Broadway perked up last week, with the Labor Day weekend helping to ring in a bit more biz than the prior frame.
The coming week, of course, usually brings the dreaded September slump, marked in previous years by a precipitous drop in weekly sales.
This year the falloff looks likely to be less severe — if only because the B.O. seems to have begun its seasonal decline earlier than usual.
One theory explains the premature slippage, which saw overall sales drop $2 million for the week ended Aug. 29, as the result of the early start of the school year around the country, sending tourists back home earlier than usual.
It follows, then, that the big slide that usually comes this week might be a bit less dramatic than normal.
In that respect, fall may end up looking like the summer season, when B.O. softened throughout August, rather than suffering one gargantuan drop as it did in 2008, when sales plummeted by more than $4 million in the frame following Labor Day.
For the moment, at any rate, the Main Stem held steady, with total sales up about $500,000 to $16.7 million for 22 shows on the boards.
Many individual productions posted gains, although few were huge — at least besides the leap made by “The Addams Family” ($1,079,425), vaulting upward by more than $300,000thanks to Nathan Lane’s return from vacation. “Promises, Promises” ($1,006,844) also returned to the millionaires’ club following a couple of weeks’ absence.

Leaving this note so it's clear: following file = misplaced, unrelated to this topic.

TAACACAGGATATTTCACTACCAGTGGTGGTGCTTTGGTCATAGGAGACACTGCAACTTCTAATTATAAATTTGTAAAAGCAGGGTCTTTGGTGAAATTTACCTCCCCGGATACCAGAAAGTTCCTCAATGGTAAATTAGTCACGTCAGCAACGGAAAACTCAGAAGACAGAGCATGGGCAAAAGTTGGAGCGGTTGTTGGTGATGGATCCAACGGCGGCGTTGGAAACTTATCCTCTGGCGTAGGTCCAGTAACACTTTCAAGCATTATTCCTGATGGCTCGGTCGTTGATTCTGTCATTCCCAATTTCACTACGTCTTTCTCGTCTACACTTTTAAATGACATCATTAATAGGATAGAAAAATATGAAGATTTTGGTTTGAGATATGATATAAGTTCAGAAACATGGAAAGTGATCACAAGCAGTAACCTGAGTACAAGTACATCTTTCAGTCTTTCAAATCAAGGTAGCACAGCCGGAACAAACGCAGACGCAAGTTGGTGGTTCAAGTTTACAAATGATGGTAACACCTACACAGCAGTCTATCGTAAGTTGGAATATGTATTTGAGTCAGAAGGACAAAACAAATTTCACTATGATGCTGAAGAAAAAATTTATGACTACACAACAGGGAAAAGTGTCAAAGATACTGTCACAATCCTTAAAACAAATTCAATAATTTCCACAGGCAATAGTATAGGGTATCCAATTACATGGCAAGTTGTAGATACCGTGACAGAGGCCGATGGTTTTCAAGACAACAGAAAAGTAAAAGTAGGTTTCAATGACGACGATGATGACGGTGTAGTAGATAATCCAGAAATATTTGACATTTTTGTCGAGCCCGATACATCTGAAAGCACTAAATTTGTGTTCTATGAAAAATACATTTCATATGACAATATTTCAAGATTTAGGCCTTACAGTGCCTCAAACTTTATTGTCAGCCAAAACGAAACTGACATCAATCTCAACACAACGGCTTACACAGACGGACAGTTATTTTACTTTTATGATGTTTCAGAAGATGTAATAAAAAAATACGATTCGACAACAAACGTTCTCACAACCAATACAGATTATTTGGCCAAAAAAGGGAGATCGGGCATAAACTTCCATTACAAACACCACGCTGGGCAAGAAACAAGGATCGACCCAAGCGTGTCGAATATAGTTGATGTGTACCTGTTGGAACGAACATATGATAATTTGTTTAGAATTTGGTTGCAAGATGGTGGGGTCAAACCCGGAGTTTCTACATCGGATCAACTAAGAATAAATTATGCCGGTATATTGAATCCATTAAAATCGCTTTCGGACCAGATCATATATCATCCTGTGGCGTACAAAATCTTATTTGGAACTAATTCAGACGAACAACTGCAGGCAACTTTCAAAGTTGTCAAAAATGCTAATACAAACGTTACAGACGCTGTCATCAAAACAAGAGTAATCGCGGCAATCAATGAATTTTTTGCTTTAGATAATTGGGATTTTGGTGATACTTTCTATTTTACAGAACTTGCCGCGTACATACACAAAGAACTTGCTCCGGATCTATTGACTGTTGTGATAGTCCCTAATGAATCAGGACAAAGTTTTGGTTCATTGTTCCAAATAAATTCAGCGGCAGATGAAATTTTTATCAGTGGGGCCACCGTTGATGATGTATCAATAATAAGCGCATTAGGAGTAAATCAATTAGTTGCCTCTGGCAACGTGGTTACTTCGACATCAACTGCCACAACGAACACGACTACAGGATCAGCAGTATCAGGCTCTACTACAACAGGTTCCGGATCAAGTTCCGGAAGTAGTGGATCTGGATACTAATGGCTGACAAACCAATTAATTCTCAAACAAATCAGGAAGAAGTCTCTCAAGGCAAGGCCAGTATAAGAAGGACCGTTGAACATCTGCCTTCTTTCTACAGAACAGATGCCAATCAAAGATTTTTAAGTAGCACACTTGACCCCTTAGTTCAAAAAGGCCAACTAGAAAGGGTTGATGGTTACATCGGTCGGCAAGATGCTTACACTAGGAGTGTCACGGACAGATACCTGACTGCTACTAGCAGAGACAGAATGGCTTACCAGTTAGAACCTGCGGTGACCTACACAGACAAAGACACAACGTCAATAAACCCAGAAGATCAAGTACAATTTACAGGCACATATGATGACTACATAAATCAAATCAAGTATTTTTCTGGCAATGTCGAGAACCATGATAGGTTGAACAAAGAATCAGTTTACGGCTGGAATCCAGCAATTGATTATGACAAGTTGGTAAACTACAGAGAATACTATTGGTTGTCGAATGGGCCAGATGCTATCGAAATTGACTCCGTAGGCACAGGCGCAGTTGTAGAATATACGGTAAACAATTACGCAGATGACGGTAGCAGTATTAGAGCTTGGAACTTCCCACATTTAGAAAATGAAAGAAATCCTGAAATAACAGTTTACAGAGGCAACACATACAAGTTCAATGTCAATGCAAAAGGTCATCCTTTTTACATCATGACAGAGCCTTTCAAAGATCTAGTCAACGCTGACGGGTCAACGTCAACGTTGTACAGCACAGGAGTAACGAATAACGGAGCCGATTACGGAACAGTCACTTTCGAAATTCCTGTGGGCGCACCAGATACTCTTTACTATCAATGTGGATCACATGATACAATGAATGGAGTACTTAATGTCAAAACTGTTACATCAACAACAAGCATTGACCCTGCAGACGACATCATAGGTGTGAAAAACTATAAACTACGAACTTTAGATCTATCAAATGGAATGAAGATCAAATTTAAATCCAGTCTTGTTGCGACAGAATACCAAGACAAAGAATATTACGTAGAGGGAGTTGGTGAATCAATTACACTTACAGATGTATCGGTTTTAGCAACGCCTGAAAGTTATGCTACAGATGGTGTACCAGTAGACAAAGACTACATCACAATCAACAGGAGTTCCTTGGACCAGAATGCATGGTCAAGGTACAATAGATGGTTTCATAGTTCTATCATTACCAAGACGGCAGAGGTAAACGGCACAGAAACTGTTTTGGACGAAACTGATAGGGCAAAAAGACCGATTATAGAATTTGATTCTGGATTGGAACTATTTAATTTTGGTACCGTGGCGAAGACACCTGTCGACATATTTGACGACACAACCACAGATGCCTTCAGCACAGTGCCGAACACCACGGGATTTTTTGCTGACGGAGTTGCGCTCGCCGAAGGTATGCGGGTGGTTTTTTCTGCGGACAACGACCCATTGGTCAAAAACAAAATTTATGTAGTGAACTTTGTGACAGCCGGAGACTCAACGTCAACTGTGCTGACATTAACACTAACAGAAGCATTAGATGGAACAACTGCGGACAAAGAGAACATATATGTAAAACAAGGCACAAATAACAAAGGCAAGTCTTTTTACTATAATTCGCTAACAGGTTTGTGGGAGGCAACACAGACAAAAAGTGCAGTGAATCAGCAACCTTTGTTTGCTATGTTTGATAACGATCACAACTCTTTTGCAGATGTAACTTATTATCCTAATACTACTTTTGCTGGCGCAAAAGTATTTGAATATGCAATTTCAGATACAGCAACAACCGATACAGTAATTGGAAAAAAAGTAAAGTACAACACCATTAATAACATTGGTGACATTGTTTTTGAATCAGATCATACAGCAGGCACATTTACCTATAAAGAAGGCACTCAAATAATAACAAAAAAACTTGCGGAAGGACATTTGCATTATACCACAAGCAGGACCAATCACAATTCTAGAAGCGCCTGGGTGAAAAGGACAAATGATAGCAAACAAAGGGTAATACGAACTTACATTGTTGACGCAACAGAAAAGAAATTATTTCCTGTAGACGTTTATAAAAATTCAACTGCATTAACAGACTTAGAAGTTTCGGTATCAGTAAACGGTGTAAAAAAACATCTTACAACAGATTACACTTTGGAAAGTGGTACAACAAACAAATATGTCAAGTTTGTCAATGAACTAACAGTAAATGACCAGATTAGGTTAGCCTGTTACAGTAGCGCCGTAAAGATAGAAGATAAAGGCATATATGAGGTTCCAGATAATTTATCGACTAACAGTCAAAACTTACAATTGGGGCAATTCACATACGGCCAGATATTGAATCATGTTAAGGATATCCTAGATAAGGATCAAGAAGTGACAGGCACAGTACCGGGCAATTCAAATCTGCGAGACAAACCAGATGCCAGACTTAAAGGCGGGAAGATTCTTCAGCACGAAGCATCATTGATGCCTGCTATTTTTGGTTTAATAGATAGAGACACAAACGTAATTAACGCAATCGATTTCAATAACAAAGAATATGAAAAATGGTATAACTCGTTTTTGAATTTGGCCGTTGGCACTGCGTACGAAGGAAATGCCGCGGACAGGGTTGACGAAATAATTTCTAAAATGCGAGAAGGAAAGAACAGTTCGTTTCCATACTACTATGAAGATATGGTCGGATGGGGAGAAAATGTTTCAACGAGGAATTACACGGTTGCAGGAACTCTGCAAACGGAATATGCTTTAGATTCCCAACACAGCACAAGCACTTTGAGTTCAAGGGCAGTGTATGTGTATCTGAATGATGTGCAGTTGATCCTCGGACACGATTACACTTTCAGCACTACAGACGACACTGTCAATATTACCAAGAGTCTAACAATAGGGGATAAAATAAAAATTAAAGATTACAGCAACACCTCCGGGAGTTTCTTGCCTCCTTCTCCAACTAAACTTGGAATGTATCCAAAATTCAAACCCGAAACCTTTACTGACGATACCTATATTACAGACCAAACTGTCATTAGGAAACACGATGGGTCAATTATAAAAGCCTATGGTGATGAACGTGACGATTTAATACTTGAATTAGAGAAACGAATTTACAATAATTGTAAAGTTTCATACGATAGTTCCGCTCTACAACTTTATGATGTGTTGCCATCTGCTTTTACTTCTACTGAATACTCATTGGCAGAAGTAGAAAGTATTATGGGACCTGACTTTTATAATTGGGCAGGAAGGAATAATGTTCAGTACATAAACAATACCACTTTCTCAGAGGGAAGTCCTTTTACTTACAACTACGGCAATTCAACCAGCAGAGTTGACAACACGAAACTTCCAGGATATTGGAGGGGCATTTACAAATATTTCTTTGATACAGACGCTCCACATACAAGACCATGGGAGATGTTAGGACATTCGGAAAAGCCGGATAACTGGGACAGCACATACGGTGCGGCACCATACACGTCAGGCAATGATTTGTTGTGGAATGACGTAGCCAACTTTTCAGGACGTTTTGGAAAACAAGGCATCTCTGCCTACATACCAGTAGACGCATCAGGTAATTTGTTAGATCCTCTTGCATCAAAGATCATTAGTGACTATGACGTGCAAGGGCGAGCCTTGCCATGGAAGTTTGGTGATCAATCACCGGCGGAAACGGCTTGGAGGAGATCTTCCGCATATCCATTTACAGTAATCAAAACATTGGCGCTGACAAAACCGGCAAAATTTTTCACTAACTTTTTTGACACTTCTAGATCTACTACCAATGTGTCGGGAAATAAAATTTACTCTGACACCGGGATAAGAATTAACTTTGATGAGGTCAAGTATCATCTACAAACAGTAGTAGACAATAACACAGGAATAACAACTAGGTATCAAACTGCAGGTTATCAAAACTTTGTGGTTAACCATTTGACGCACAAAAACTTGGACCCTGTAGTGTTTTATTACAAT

Last-minute sales helped “Come Fly Away” ($703,952) step up by about 11% in its final frame on the boards, while the slow-burning “Memphis” ($900,642) got a bit hotter.
The dips posted over the frame were almost entirely unremarkable. “Mary Poppins” ($844,188) has come down from its summer stint in the millionaires’ club, although the show nonetheless remained in the top three for attendance.
One new production joined Broadway’s fall lineup, with the Roundabout Theater Company’s revival of “Mrs. Warren’s Profession” ($134,547) playing its first five previews. Activity will kick into high gear later this month as more and more shows begin previews for the glut of October opening nights.